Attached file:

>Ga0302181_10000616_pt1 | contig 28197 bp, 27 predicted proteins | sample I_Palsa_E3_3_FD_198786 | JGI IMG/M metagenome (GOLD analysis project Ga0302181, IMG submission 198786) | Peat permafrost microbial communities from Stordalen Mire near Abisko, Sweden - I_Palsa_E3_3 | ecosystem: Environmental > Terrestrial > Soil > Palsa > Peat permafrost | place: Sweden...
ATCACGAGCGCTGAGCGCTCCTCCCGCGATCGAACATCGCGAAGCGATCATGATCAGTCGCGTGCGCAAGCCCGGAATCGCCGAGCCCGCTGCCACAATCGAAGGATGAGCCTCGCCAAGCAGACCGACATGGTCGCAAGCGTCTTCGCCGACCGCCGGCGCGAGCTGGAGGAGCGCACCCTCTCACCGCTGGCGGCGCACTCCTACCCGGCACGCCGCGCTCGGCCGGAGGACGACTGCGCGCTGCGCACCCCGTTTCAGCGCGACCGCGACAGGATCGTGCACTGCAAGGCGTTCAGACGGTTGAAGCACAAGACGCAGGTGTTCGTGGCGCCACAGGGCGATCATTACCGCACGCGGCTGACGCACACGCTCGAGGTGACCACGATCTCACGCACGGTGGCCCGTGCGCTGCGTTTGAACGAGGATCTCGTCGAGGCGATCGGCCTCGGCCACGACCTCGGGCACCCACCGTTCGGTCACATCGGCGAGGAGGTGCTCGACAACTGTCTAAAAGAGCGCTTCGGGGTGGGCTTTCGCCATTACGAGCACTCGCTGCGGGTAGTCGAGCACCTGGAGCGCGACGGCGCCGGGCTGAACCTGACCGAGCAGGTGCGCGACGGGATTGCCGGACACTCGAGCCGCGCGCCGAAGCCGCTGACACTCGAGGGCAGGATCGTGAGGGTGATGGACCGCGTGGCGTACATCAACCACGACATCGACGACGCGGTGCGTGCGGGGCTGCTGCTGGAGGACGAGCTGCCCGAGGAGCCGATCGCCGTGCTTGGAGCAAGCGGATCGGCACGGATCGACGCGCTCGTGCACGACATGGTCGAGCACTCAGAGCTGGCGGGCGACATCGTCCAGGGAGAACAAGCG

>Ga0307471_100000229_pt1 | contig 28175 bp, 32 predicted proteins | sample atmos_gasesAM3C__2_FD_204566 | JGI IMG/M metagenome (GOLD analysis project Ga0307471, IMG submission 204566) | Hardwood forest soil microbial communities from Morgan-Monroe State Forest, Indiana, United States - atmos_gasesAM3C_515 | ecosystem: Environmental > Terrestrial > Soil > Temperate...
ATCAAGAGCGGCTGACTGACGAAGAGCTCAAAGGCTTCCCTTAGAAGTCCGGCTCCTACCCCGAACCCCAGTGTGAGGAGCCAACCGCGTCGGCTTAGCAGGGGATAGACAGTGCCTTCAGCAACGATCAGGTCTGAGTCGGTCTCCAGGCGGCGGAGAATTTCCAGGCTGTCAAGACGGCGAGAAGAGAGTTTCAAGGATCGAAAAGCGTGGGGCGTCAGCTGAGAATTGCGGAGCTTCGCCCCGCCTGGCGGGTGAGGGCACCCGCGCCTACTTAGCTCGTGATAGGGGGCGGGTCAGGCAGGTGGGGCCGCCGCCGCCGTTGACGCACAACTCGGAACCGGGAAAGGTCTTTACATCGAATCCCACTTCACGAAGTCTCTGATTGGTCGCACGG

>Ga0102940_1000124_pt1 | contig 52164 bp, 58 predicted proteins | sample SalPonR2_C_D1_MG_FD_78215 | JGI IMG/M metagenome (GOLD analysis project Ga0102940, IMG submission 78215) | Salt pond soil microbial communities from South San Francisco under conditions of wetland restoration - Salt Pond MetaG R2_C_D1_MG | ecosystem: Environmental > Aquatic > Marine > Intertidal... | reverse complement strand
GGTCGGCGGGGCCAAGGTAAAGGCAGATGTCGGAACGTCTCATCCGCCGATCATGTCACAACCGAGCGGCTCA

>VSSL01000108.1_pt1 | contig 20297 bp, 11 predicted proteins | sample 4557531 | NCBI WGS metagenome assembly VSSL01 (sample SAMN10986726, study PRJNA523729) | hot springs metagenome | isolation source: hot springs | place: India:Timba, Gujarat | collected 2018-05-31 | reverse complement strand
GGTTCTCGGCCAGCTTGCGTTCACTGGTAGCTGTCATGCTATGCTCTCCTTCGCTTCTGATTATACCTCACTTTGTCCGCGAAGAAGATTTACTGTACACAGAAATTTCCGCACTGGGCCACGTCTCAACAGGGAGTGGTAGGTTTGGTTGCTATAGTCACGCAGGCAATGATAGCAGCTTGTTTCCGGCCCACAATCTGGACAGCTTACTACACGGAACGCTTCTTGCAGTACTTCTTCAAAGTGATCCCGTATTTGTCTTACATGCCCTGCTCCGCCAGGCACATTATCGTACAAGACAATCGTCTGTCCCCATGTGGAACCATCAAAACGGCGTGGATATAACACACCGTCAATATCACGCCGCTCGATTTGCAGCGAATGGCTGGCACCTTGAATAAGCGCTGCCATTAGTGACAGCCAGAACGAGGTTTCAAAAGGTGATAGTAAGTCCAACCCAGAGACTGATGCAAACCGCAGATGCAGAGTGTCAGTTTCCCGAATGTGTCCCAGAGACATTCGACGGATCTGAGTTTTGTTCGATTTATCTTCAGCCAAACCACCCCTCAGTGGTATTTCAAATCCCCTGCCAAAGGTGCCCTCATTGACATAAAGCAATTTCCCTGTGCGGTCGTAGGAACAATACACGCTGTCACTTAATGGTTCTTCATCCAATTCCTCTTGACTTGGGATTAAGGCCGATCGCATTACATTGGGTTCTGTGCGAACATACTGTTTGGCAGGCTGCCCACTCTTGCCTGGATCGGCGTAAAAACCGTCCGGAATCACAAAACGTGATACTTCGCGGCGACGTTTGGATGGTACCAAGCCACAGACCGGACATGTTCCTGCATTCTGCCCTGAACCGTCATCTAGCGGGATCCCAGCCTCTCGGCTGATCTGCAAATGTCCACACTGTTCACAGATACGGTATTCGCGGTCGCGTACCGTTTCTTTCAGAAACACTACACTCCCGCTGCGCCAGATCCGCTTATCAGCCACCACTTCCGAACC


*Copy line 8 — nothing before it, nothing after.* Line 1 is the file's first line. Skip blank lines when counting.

GGTTCTCGGCCAGCTTGCGTTCACTGGTAGCTGTCATGCTATGCTCTCCTTCGCTTCTGATTATACCTCACTTTGTCCGCGAAGAAGATTTACTGTACACAGAAATTTCCGCACTGGGCCACGTCTCAACAGGGAGTGGTAGGTTTGGTTGCTATAGTCACGCAGGCAATGATAGCAGCTTGTTTCCGGCCCACAATCTGGACAGCTTACTACACGGAACGCTTCTTGCAGTACTTCTTCAAAGTGATCCCGTATTTGTCTTACATGCCCTGCTCCGCCAGGCACATTATCGTACAAGACAATCGTCTGTCCCCATGTGGAACCATCAAAACGGCGTGGATATAACACACCGTCAATATCACGCCGCTCGATTTGCAGCGAATGGCTGGCACCTTGAATAAGCGCTGCCATTAGTGACAGCCAGAACGAGGTTTCAAAAGGTGATAGTAAGTCCAACCCAGAGACTGATGCAAACCGCAGATGCAGAGTGTCAGTTTCCCGAATGTGTCCCAGAGACATTCGACGGATCTGAGTTTTGTTCGATTTATCTTCAGCCAAACCACCCCTCAGTGGTATTTCAAATCCCCTGCCAAAGGTGCCCTCATTGACATAAAGCAATTTCCCTGTGCGGTCGTAGGAACAATACACGCTGTCACTTAATGGTTCTTCATCCAATTCCTCTTGACTTGGGATTAAGGCCGATCGCATTACATTGGGTTCTGTGCGAACATACTGTTTGGCAGGCTGCCCACTCTTGCCTGGATCGGCGTAAAAACCGTCCGGAATCACAAAACGTGATACTTCGCGGCGACGTTTGGATGGTACCAAGCCACAGACCGGACATGTTCCTGCATTCTGCCCTGAACCGTCATCTAGCGGGATCCCAGCCTCTCGGCTGATCTGCAAATGTCCACACTGTTCACAGATACGGTATTCGCGGTCGCGTACCGTTTCTTTCAGAAACACTACACTCCCGCTGCGCCAGATCCGCTTATCAGCCACCACTTCCGAACC